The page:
Bone mass during growth: the effects of exercise. Exercise and mineral accrual.Acta Univ Carol Med (Praha). 1994; 40(1-4):3-6.AU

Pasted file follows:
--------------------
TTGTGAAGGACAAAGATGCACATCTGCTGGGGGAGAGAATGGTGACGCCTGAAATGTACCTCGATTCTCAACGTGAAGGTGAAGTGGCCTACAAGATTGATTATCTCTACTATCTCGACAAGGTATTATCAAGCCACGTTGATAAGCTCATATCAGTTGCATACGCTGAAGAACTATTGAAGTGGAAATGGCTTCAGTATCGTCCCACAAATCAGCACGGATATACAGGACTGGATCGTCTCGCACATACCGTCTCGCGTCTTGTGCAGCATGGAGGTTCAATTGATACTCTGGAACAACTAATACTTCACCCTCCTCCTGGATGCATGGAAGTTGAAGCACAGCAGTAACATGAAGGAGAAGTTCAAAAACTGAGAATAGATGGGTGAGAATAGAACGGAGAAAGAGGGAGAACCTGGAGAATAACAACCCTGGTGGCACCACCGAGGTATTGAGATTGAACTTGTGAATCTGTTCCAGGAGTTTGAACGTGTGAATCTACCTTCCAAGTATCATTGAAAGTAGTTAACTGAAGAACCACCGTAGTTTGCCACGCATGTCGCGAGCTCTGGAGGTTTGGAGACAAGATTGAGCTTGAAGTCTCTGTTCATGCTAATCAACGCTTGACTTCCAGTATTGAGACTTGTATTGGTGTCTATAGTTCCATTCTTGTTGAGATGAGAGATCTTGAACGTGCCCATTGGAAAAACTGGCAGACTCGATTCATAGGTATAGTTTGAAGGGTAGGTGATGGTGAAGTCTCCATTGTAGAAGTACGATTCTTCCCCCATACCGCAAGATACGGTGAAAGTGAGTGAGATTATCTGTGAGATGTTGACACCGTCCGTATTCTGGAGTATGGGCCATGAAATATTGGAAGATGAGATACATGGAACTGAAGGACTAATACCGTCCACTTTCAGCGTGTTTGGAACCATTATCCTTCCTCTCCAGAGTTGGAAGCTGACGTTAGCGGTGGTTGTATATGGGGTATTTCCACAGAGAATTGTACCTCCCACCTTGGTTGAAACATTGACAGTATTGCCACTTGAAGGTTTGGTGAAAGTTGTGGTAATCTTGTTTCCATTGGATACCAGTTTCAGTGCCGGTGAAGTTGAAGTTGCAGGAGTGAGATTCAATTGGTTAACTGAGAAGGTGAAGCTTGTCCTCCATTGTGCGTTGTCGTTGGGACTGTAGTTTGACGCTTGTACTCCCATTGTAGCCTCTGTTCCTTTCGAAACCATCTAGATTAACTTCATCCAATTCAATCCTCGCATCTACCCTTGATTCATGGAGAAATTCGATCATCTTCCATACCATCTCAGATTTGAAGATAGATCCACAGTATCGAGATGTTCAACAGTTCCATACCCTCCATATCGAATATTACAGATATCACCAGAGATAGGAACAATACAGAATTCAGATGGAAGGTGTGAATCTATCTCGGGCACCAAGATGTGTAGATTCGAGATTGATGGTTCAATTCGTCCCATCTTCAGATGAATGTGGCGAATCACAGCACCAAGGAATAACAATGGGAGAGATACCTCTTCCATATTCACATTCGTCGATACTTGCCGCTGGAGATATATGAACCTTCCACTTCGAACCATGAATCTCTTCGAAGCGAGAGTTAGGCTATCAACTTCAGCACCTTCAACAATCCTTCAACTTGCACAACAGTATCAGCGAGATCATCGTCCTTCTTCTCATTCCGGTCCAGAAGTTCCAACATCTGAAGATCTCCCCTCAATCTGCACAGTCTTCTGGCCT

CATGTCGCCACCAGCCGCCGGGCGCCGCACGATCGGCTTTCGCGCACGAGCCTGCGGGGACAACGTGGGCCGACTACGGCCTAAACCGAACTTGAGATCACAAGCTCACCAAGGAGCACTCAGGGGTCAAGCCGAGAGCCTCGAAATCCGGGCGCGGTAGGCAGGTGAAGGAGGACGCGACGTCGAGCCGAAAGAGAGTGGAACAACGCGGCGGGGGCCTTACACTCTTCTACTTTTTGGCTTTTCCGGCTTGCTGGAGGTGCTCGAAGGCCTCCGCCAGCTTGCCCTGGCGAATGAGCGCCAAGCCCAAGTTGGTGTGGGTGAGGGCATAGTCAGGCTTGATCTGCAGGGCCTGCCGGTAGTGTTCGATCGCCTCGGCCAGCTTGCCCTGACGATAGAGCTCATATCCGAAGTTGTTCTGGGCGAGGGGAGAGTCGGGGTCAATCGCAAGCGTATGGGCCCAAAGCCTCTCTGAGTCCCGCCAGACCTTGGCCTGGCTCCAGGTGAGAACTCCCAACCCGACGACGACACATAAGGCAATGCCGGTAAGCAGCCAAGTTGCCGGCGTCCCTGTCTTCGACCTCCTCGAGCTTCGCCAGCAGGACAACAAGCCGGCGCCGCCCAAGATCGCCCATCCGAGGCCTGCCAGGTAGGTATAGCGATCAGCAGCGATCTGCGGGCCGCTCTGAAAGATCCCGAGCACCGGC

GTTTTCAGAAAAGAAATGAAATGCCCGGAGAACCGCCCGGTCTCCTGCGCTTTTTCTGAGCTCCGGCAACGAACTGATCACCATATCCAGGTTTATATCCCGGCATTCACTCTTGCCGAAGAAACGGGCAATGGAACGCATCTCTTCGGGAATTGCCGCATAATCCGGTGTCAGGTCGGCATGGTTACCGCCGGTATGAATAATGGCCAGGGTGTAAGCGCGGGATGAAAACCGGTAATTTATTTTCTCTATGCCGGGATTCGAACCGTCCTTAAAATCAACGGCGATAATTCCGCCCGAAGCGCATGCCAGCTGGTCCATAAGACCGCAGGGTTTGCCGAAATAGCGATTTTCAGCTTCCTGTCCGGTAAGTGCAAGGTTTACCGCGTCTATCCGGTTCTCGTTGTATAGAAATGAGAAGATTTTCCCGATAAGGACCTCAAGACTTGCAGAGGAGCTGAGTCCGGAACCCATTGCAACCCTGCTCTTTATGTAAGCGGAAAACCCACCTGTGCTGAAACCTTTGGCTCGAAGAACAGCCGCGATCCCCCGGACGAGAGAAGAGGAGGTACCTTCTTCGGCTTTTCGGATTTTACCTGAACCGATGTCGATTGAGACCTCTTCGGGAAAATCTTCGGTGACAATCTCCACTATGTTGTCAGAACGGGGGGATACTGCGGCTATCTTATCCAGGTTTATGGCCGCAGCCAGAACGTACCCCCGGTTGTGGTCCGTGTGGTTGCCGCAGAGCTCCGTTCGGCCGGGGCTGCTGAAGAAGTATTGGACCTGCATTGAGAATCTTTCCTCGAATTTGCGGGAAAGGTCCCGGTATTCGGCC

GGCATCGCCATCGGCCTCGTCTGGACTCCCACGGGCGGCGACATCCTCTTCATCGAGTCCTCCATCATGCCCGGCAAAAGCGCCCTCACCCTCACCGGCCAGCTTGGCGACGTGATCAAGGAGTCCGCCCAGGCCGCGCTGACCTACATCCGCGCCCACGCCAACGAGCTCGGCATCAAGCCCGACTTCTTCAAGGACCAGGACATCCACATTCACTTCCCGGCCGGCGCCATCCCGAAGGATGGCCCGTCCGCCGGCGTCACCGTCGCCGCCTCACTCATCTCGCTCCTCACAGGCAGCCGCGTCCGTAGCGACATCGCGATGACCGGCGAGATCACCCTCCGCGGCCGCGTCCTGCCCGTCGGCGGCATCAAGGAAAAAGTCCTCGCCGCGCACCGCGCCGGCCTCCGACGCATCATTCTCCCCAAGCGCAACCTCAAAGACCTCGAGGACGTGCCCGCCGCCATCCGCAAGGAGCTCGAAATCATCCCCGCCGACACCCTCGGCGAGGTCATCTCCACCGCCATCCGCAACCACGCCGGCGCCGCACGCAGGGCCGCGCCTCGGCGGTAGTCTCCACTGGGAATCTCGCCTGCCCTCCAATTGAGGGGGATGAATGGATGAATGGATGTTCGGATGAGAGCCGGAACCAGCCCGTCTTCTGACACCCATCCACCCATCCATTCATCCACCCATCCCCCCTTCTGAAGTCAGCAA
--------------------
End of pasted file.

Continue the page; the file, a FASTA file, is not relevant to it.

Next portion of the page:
Intense exercise during childhood and adolescence may result in primary amenorrhea and low peak bone mineral density (BMD). After puberty, exercise may result in secondary amenorrhea and bone loss. Higher BMD in amenorrheic athletes than amenorrheic sedentary persons suggests that exercise may partly offsets the effects of amenorrhea. To examine this possibility, we measured BMD (g/cm2) by dual x-ray absorptiometry in 32 ballet dancer and 23 healthy controls of comparable age with regular menstrual cycles, 34 pre-pubertal female gymnasts bone age 8.9 +/- 0.2 years and 37 girls matched by bone age. Dancers had normal BMD at the weight bearing sites, not low, despite having oligomenorrhea, not high despite 32 hours of week dancing. BMD was lower by 4-6 percent at the non-weight bearing sites. BMD diminished in the dancers at the weight bearing femoral neck (r = -0.29, P = 0.1) and trochanter (r = -0.31, P = 0.09), and at the non-weight bearing arms (r = -0.29, P = 0.09) with increasing duration of amenorrhea. Dancers with less than 40 months amenorrhea had 5 to 7% higher BMD at the weight bearing, but not non-weight bearing sites. Dancers with more than 40 months amenorrhea had normal, not higher BMD at weight bearing sites and deficits of about 5 percent at non-weight bearing sites. In gymnasts, BMD was 10-15 percent (or 1 SD) higher than the bone age-predicted mean. Exercise may not offset the effects of amenorrhea. Bone loss may continue but from a higher level, perhaps attained prior puberty.